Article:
"Ok, comedy!  Ok, be funny, make me laugh" he said.

I tried to explain an alphabet scene. He didn't get it.
I told him a joke about a doctor. He thought doctors might be mad if they heard that joke.
Then it was time to pay and I went back out into the rain.

They won't all be magic improv moments.

But with any luck, I'll find some magic with my house team tonight at VTSL, Escalator to Heaven.

Let's keep chasing!

Selling it! The power of confidence

By adopting more confidence when you perform, you'll create more great moments for your fellow performers and for the audience. So... get out there, smile, and Sell It!

Julie Andrews musters her confidence
Last year, I developed a workshop for a Vancouver TheatreSports League drop-in class called Selling It!  In the workshop, we explore ways to be more enthusiastic about characters, choices and ideas.

The objective is to sell your ideas to your fellow actors and to the audience. Make them appealing. Make us all want to buy in!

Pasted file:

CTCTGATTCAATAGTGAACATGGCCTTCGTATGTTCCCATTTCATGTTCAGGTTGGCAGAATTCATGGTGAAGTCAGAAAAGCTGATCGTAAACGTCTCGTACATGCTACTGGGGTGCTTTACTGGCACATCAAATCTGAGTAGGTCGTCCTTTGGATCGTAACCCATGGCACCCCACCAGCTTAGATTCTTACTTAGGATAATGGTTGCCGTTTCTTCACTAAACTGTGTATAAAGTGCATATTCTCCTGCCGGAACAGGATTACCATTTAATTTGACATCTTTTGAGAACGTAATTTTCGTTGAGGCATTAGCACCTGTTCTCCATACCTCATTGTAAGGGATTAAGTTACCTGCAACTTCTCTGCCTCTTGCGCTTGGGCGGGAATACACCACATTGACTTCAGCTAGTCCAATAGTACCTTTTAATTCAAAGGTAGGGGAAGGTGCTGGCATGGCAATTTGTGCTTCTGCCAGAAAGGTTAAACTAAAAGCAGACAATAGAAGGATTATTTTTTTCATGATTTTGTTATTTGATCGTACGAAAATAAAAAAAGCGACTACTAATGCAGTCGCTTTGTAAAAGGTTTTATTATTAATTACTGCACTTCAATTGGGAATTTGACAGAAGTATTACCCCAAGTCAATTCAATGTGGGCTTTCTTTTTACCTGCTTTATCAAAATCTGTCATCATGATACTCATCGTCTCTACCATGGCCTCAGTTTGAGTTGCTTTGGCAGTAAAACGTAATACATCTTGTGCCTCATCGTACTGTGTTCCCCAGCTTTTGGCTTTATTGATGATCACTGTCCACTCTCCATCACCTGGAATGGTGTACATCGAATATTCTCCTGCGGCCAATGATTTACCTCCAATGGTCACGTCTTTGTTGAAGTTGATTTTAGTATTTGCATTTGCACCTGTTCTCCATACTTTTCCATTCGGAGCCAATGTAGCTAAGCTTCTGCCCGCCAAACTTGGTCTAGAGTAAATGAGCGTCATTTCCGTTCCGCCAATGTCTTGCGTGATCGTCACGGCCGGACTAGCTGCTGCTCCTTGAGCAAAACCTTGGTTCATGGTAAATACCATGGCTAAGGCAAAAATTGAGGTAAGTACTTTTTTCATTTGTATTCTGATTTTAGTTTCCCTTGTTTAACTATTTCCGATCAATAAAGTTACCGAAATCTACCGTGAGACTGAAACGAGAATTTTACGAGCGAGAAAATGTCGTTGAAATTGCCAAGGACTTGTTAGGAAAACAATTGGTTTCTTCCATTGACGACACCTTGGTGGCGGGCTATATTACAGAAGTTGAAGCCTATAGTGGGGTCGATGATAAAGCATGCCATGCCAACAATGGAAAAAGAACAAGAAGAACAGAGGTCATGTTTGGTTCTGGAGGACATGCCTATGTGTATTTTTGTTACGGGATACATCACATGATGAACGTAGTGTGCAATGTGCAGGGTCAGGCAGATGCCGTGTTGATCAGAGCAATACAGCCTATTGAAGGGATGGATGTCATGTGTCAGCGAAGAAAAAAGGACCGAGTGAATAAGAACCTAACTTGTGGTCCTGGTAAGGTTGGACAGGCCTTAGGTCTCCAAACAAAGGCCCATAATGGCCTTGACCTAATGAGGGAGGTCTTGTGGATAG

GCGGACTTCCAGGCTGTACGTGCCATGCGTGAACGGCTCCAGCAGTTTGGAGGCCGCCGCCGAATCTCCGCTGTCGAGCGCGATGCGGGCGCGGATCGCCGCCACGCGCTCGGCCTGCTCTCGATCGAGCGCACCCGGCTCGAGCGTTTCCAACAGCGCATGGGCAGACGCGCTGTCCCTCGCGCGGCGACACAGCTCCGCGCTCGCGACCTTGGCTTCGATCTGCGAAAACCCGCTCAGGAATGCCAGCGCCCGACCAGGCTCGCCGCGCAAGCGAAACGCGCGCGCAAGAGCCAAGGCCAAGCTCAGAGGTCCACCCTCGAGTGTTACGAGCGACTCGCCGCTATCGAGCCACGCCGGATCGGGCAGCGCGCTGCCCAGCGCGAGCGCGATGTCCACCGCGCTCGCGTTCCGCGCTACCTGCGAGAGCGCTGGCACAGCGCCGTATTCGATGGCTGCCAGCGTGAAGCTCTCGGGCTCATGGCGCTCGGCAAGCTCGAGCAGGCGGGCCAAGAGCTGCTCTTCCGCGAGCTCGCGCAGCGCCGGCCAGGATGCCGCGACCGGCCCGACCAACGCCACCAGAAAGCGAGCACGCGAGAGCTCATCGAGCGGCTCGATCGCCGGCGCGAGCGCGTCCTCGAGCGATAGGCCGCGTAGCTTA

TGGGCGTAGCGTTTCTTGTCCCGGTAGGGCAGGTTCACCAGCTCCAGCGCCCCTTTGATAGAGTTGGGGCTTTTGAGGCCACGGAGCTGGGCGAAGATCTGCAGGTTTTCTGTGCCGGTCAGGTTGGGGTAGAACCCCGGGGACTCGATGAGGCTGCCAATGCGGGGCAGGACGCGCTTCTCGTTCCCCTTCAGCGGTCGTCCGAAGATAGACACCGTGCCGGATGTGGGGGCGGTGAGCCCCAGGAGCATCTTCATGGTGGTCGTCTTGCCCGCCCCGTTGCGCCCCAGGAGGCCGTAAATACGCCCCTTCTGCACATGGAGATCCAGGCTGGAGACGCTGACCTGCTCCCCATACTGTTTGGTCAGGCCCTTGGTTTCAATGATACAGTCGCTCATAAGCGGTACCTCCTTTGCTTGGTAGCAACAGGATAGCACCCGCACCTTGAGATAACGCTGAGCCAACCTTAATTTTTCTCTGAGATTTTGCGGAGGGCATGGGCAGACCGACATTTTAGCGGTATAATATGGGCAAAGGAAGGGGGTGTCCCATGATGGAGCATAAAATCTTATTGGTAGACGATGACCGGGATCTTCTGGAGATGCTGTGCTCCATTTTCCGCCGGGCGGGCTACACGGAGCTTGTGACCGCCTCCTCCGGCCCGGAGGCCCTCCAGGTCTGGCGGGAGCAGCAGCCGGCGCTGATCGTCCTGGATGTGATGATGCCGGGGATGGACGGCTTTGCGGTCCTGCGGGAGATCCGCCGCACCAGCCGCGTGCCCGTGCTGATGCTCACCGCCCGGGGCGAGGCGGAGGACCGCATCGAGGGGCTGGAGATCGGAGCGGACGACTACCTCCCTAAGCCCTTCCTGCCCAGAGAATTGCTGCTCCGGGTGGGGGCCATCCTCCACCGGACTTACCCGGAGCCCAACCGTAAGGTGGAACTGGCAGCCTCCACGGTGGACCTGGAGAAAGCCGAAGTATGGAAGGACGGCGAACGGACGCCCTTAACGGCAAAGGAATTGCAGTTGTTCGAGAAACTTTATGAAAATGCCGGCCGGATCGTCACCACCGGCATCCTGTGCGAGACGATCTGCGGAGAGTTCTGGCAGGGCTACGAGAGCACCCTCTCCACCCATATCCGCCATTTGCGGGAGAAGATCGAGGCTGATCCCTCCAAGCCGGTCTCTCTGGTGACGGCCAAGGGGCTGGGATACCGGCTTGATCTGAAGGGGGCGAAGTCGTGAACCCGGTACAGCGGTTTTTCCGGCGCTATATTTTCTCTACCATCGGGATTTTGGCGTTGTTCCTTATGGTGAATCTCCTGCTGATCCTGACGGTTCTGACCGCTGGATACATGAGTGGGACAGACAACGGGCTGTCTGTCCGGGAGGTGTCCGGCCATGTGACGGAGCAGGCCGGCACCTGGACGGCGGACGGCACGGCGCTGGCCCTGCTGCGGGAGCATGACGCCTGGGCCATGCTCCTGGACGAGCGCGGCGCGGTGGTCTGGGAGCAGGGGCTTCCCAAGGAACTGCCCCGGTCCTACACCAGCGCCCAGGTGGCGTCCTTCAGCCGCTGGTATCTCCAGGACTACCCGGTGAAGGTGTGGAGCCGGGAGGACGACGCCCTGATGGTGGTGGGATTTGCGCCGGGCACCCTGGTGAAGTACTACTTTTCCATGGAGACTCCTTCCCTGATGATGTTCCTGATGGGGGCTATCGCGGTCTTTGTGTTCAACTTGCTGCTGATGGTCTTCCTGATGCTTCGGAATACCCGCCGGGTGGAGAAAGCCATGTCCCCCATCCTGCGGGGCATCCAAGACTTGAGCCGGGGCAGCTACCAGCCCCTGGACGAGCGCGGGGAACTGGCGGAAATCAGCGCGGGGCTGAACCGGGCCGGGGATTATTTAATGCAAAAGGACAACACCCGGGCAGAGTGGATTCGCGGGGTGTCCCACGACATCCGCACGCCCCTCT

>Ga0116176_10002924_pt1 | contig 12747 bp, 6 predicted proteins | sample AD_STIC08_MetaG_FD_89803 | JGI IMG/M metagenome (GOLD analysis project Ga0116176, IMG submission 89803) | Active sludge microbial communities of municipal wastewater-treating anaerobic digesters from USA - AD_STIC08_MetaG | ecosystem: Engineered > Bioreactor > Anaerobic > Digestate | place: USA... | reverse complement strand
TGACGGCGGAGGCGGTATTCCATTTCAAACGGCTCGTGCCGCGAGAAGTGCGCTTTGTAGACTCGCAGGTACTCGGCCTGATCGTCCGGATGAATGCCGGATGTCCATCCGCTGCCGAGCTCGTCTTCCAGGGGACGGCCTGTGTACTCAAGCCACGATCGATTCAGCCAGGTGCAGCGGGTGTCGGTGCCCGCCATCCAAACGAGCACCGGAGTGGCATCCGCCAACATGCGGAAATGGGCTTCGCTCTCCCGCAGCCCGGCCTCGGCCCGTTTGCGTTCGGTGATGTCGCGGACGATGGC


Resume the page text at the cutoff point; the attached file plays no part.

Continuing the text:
I posed the question in the workshop - If you sell your ideas with more confidence, will it make for better improv?

The answer? Yes it did.

By purposefully adding confidence, we remembered introductions, laughed more, and created great scenes. Confidence is an amazing ingredient in an improv show and in life.

Playing Harold Hill in The Music Man back in 2001,
I remember learning to Sell It for an entire show.
Although Julie Andrews has a bigger hat than me. 
So try it in your next improv show or presentation - heck, even your next conversation. Collect your courage, and Sell It a bit more. Be more confident about what you say. This helps with having more "attack" in improv shows.